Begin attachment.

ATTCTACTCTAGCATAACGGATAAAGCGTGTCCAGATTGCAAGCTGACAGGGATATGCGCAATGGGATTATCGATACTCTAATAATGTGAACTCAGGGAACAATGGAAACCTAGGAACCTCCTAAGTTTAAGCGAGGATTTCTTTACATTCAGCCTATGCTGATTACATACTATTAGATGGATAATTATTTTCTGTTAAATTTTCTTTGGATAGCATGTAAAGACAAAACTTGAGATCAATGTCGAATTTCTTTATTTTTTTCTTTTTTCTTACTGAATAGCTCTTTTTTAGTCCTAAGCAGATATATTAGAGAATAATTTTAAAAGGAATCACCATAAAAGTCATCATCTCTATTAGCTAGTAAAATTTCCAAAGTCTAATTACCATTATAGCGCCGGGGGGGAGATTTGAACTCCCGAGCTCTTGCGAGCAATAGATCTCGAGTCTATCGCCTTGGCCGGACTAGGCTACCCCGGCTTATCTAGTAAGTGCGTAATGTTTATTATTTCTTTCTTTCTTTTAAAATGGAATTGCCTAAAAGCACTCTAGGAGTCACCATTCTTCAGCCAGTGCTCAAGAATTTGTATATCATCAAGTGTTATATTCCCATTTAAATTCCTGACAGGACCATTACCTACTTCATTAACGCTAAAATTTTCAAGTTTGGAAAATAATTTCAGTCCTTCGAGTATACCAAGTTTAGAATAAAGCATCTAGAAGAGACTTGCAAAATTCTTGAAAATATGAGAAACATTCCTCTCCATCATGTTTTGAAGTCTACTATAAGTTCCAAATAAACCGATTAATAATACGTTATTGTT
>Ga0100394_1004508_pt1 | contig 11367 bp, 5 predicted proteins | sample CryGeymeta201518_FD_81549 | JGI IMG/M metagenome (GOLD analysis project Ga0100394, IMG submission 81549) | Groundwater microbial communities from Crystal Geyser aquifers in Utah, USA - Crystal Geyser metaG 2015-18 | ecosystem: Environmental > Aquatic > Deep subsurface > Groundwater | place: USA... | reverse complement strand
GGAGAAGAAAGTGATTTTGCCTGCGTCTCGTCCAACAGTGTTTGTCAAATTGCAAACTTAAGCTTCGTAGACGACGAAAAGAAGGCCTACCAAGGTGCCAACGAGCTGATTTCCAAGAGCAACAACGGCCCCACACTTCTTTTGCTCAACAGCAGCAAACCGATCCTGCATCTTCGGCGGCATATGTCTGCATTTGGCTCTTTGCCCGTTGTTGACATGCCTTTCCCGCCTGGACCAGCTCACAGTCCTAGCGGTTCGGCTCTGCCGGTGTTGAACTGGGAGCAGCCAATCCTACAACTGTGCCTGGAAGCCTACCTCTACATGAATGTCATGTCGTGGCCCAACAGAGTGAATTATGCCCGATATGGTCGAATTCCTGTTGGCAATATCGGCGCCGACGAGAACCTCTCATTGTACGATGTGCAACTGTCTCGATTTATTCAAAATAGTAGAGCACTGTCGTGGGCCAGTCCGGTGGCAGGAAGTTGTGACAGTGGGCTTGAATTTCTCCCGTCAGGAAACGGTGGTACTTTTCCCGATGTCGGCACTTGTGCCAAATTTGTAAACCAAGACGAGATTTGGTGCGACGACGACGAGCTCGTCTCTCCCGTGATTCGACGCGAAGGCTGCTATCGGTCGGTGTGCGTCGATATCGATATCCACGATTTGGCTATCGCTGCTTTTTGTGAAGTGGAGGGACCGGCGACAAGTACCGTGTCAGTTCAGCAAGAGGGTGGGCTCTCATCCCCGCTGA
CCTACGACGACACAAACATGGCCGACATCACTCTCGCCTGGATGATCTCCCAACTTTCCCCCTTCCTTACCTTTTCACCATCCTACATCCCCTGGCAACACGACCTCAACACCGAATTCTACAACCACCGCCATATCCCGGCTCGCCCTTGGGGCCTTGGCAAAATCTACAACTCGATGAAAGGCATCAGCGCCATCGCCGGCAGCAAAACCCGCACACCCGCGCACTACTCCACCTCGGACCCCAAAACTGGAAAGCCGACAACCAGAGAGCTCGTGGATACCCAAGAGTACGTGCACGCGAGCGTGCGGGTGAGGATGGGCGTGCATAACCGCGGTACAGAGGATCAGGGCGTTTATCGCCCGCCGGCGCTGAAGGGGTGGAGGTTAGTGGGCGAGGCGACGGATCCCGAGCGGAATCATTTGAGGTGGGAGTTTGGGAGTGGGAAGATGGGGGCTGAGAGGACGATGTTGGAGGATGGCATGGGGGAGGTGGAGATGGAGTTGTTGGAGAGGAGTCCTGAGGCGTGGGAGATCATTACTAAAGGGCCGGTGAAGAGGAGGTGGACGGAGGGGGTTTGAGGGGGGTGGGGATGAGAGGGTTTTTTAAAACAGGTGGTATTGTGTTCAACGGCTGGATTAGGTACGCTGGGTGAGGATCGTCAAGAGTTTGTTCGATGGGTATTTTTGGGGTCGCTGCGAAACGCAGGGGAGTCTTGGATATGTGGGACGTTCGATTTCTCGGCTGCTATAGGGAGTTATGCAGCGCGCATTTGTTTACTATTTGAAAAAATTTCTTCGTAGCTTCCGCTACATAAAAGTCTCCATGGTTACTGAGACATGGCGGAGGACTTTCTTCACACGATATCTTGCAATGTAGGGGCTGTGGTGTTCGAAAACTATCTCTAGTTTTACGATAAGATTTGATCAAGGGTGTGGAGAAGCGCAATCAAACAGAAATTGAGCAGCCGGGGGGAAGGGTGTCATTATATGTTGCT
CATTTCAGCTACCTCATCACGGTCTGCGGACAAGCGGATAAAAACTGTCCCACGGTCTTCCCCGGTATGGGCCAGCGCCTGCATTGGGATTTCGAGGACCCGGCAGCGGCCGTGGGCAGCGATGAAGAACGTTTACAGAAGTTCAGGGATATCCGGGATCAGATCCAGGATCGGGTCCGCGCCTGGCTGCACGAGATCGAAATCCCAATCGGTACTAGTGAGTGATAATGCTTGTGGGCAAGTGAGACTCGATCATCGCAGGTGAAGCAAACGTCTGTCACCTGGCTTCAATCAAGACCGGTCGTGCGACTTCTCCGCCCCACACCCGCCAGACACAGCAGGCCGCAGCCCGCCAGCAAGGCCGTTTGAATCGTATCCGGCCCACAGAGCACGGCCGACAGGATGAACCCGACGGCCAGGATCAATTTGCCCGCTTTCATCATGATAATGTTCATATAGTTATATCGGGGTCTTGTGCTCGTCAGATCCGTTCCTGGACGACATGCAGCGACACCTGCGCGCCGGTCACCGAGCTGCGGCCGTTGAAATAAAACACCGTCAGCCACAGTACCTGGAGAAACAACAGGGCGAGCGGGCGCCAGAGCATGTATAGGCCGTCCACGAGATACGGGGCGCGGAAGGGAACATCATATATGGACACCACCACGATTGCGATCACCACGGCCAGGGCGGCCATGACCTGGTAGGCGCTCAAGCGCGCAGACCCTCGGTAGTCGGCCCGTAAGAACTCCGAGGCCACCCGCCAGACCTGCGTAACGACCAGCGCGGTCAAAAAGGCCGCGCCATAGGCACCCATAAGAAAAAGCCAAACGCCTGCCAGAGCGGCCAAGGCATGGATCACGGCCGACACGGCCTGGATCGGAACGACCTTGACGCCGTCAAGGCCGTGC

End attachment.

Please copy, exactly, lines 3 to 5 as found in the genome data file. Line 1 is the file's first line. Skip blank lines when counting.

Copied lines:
GGAGAAGAAAGTGATTTTGCCTGCGTCTCGTCCAACAGTGTTTGTCAAATTGCAAACTTAAGCTTCGTAGACGACGAAAAGAAGGCCTACCAAGGTGCCAACGAGCTGATTTCCAAGAGCAACAACGGCCCCACACTTCTTTTGCTCAACAGCAGCAAACCGATCCTGCATCTTCGGCGGCATATGTCTGCATTTGGCTCTTTGCCCGTTGTTGACATGCCTTTCCCGCCTGGACCAGCTCACAGTCCTAGCGGTTCGGCTCTGCCGGTGTTGAACTGGGAGCAGCCAATCCTACAACTGTGCCTGGAAGCCTACCTCTACATGAATGTCATGTCGTGGCCCAACAGAGTGAATTATGCCCGATATGGTCGAATTCCTGTTGGCAATATCGGCGCCGACGAGAACCTCTCATTGTACGATGTGCAACTGTCTCGATTTATTCAAAATAGTAGAGCACTGTCGTGGGCCAGTCCGGTGGCAGGAAGTTGTGACAGTGGGCTTGAATTTCTCCCGTCAGGAAACGGTGGTACTTTTCCCGATGTCGGCACTTGTGCCAAATTTGTAAACCAAGACGAGATTTGGTGCGACGACGACGAGCTCGTCTCTCCCGTGATTCGACGCGAAGGCTGCTATCGGTCGGTGTGCGTCGATATCGATATCCACGATTTGGCTATCGCTGCTTTTTGTGAAGTGGAGGGACCGGCGACAAGTACCGTGTCAGTTCAGCAAGAGGGTGGGCTCTCATCCCCGCTGA
CCTACGACGACACAAACATGGCCGACATCACTCTCGCCTGGATGATCTCCCAACTTTCCCCCTTCCTTACCTTTTCACCATCCTACATCCCCTGGCAACACGACCTCAACACCGAATTCTACAACCACCGCCATATCCCGGCTCGCCCTTGGGGCCTTGGCAAAATCTACAACTCGATGAAAGGCATCAGCGCCATCGCCGGCAGCAAAACCCGCACACCCGCGCACTACTCCACCTCGGACCCCAAAACTGGAAAGCCGACAACCAGAGAGCTCGTGGATACCCAAGAGTACGTGCACGCGAGCGTGCGGGTGAGGATGGGCGTGCATAACCGCGGTACAGAGGATCAGGGCGTTTATCGCCCGCCGGCGCTGAAGGGGTGGAGGTTAGTGGGCGAGGCGACGGATCCCGAGCGGAATCATTTGAGGTGGGAGTTTGGGAGTGGGAAGATGGGGGCTGAGAGGACGATGTTGGAGGATGGCATGGGGGAGGTGGAGATGGAGTTGTTGGAGAGGAGTCCTGAGGCGTGGGAGATCATTACTAAAGGGCCGGTGAAGAGGAGGTGGACGGAGGGGGTTTGAGGGGGGTGGGGATGAGAGGGTTTTTTAAAACAGGTGGTATTGTGTTCAACGGCTGGATTAGGTACGCTGGGTGAGGATCGTCAAGAGTTTGTTCGATGGGTATTTTTGGGGTCGCTGCGAAACGCAGGGGAGTCTTGGATATGTGGGACGTTCGATTTCTCGGCTGCTATAGGGAGTTATGCAGCGCGCATTTGTTTACTATTTGAAAAAATTTCTTCGTAGCTTCCGCTACATAAAAGTCTCCATGGTTACTGAGACATGGCGGAGGACTTTCTTCACACGATATCTTGCAATGTAGGGGCTGTGGTGTTCGAAAACTATCTCTAGTTTTACGATAAGATTTGATCAAGGGTGTGGAGAAGCGCAATCAAACAGAAATTGAGCAGCCGGGGGGAAGGGTGTCATTATATGTTGCT
CATTTCAGCTACCTCATCACGGTCTGCGGACAAGCGGATAAAAACTGTCCCACGGTCTTCCCCGGTATGGGCCAGCGCCTGCATTGGGATTTCGAGGACCCGGCAGCGGCCGTGGGCAGCGATGAAGAACGTTTACAGAAGTTCAGGGATATCCGGGATCAGATCCAGGATCGGGTCCGCGCCTGGCTGCACGAGATCGAAATCCCAATCGGTACTAGTGAGTGATAATGCTTGTGGGCAAGTGAGACTCGATCATCGCAGGTGAAGCAAACGTCTGTCACCTGGCTTCAATCAAGACCGGTCGTGCGACTTCTCCGCCCCACACCCGCCAGACACAGCAGGCCGCAGCCCGCCAGCAAGGCCGTTTGAATCGTATCCGGCCCACAGAGCACGGCCGACAGGATGAACCCGACGGCCAGGATCAATTTGCCCGCTTTCATCATGATAATGTTCATATAGTTATATCGGGGTCTTGTGCTCGTCAGATCCGTTCCTGGACGACATGCAGCGACACCTGCGCGCCGGTCACCGAGCTGCGGCCGTTGAAATAAAACACCGTCAGCCACAGTACCTGGAGAAACAACAGGGCGAGCGGGCGCCAGAGCATGTATAGGCCGTCCACGAGATACGGGGCGCGGAAGGGAACATCATATATGGACACCACCACGATTGCGATCACCACGGCCAGGGCGGCCATGACCTGGTAGGCGCTCAAGCGCGCAGACCCTCGGTAGTCGGCCCGTAAGAACTCCGAGGCCACCCGCCAGACCTGCGTAACGACCAGCGCGGTCAAAAAGGCCGCGCCATAGGCACCCATAAGAAAAAGCCAAACGCCTGCCAGAGCGGCCAAGGCATGGATCACGGCCGACACGGCCTGGATCGGAACGACCTTGACGCCGTCAAGGCCGTGC